North America 1500: Fall of Columbus
Distrusting Columbus’ claimed primacy in the New World, the Spanish monarchs began supporting the voyages of other explorers—beginning with Alonso de Ojeda and Amerigo Vespucci in 1499. At about the same time, responding to complaints about Columbus’ cruelty to settlers and natives alike, they appointed the knight Francisco de Bobadilla to as Governor of the Indies in his stead. Arriving in Santo Domingo in August 1500, Bobadilla found Columbus guilty of the charges and sent him back to Spain in chains. Although he was soon pardoned and allowed to return as an explorer in 1502, Columbus would never hold power again.
May–?? 1498 John Cabot’s final voyage▲
At the beginning of May 1498 John Cabot departed Bristol with a fleet of five ships, intending to return to the New World and possibly open up a trade route to Asia. In July it was reported that one of the ships had been caught in a storm and forced to land in Ireland, but little evidence has been found of the fate of the remaining ships and crew. It appears that if Cabot did indeed reach North America, and survived the journey home, he died shortly after returning.
30 May–20 Aug 1498 Columbus’ third voyage▲
In May 1498 Christopher Columbus left the port of Sanlúcar, Spain, with a fleet of six ships. Sending three directly to Hispaniola, he sailed a more southerly route with the other three and thus sighted Trinidad on 31 July, becoming the first known Europeans to discover South America. Continuing west, he explored the coast of mainland Venezuela and the Orinoco River before heading north to Santo Domingo.
18 May–5 Sep 1499 Ojeda’s first voyage▲
In 1499 the bishop Juan Rodríguez de Fonseca, de facto minister of Spanish colonial affairs, began organizing voyages to challenge Columbus’ assumed primacy in the New World. The first such expedition was under Alonso de Ojeda, who, accompanied by Juan de la Cosa and Amerigo Vespucci, made landfall off Guyana then sailed west along the coast of what they named Venezuela (“Little Venice”) before traveling to Santo Domingo.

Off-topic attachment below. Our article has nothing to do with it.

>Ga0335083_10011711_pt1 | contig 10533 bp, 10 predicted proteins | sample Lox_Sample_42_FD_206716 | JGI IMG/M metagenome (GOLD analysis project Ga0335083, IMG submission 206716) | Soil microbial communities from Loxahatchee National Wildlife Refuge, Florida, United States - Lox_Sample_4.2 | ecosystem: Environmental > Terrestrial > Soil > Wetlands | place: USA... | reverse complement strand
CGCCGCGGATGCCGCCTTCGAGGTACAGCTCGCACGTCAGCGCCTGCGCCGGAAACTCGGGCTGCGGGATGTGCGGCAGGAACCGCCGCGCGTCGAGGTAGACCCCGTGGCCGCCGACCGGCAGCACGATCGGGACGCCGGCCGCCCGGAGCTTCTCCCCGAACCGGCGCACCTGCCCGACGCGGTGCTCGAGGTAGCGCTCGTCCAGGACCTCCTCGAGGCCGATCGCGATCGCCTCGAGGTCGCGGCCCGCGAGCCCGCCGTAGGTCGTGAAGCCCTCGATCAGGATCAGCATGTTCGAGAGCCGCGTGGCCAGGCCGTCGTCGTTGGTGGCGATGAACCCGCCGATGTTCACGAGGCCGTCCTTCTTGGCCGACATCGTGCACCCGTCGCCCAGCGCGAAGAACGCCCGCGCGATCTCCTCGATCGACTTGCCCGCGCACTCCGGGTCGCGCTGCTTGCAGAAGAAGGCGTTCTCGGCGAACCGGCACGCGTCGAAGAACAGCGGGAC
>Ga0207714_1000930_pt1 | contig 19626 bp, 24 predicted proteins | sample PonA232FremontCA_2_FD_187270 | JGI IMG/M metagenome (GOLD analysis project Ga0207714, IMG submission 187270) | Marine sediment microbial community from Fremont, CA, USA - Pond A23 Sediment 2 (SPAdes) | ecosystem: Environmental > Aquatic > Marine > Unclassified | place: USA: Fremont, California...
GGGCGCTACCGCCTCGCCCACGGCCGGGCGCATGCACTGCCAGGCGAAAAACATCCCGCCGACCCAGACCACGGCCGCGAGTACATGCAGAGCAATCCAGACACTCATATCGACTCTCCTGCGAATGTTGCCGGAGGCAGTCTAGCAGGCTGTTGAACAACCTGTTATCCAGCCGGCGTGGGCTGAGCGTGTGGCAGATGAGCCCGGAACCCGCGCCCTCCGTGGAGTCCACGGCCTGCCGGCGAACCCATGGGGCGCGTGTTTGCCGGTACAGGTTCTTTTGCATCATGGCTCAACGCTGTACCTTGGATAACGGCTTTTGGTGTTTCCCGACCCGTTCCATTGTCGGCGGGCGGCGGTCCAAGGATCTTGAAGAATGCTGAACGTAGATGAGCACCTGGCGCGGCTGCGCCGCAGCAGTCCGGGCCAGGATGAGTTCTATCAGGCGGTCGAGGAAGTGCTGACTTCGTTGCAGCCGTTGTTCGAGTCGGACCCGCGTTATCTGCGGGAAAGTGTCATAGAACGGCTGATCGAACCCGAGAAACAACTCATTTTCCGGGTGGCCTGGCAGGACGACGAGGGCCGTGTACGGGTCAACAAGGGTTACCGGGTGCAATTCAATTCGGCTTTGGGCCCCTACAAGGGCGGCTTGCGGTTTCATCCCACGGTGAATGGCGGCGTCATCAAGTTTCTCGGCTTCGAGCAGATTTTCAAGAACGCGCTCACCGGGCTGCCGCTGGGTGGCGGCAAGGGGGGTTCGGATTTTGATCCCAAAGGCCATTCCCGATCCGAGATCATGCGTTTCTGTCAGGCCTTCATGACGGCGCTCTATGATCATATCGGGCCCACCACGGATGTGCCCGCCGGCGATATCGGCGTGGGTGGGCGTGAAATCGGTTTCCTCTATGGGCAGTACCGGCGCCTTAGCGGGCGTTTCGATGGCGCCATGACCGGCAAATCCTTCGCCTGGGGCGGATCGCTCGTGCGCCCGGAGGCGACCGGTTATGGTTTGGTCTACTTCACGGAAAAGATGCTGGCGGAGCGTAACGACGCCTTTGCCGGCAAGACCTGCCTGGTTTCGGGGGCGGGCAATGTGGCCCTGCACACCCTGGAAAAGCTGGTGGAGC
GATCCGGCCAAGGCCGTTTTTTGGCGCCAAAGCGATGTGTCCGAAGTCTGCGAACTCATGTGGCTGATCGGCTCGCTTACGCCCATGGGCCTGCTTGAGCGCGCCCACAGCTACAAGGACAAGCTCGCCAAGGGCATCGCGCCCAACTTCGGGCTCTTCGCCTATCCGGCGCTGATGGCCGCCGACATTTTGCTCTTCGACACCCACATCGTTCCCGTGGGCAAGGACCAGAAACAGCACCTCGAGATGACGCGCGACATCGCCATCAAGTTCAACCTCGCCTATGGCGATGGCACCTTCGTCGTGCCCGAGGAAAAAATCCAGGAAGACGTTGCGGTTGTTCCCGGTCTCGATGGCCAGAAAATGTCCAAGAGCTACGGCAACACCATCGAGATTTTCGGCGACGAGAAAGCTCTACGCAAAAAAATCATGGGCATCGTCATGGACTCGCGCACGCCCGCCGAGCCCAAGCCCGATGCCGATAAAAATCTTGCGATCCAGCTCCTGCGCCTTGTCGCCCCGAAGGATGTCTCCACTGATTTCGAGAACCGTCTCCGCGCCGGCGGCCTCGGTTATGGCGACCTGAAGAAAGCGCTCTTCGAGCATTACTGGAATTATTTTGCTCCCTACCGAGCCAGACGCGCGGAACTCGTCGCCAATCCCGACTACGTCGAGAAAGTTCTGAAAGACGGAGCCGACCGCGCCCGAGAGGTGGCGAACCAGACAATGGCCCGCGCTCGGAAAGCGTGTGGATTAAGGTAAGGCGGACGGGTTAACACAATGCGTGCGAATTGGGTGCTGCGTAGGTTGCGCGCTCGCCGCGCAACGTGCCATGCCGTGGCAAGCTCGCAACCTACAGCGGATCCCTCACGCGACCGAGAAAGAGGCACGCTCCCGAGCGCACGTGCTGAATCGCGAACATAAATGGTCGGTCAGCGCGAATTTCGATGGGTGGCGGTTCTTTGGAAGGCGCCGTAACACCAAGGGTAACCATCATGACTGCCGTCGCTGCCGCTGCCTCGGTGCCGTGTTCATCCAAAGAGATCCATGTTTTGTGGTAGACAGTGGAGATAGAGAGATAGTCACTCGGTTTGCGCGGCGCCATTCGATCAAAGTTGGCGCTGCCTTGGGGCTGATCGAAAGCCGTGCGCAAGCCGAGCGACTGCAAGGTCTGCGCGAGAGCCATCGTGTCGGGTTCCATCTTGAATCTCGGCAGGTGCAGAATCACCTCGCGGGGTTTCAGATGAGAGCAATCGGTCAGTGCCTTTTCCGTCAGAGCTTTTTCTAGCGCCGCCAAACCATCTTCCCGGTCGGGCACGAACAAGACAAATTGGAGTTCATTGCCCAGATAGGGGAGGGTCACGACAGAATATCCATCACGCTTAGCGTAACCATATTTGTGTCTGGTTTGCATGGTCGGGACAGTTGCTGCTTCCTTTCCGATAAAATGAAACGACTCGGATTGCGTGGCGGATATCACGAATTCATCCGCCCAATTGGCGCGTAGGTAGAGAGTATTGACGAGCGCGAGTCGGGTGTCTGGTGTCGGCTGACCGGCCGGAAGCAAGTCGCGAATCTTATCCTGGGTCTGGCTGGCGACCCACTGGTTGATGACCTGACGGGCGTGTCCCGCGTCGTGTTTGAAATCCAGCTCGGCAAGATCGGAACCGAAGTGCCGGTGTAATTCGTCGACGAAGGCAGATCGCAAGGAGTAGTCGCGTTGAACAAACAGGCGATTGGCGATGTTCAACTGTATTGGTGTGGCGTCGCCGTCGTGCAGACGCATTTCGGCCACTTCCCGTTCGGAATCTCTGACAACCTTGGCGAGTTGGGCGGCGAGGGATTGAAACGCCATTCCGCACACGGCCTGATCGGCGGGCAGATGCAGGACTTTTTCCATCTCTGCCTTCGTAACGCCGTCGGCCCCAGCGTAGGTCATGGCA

1500 Nueva Cádiz▲
In 1498 Christopher Columbus sighted the island of Cubagua off the coast of Venezuela, noting its rich pearl fisheries. His reports encouraged European fortune-hunters and by 1500 there were 50 adventurers led by the Italian sailor Giacomo Castiglione at work on the island, exploiting indigenous labor. Eventually the seasonal outpost became a permanent Spanish settlement—the first in South America—and in 1528 was recognized as the city of Nueva Cádiz. Briefly one of the richest outposts in Spanish America, Nueva Cádiz would be abandoned after a series of disasters in the 1540s.
23 Aug 1500 Bobadilla’s governorship▲
In May 1499 King Ferdinand and Queen Isabella appointed Francisco de Bobadilla, a Knight of the Order of Calatrava, to succeed Christopher Columbus as Governor of the Indies (Spanish New World). Arriving in the Colony of Santo Domingo in August 1500, Bobadilla found Columbus guilty of tyranny and, in early October, had him arrested and sent back to Spain in chains. Bobadilla’s administration would be short-lived and in 1502 he was replaced by Nicolas de Ovando, ironically dying in a hurricane just as a pardoned Columbus returned.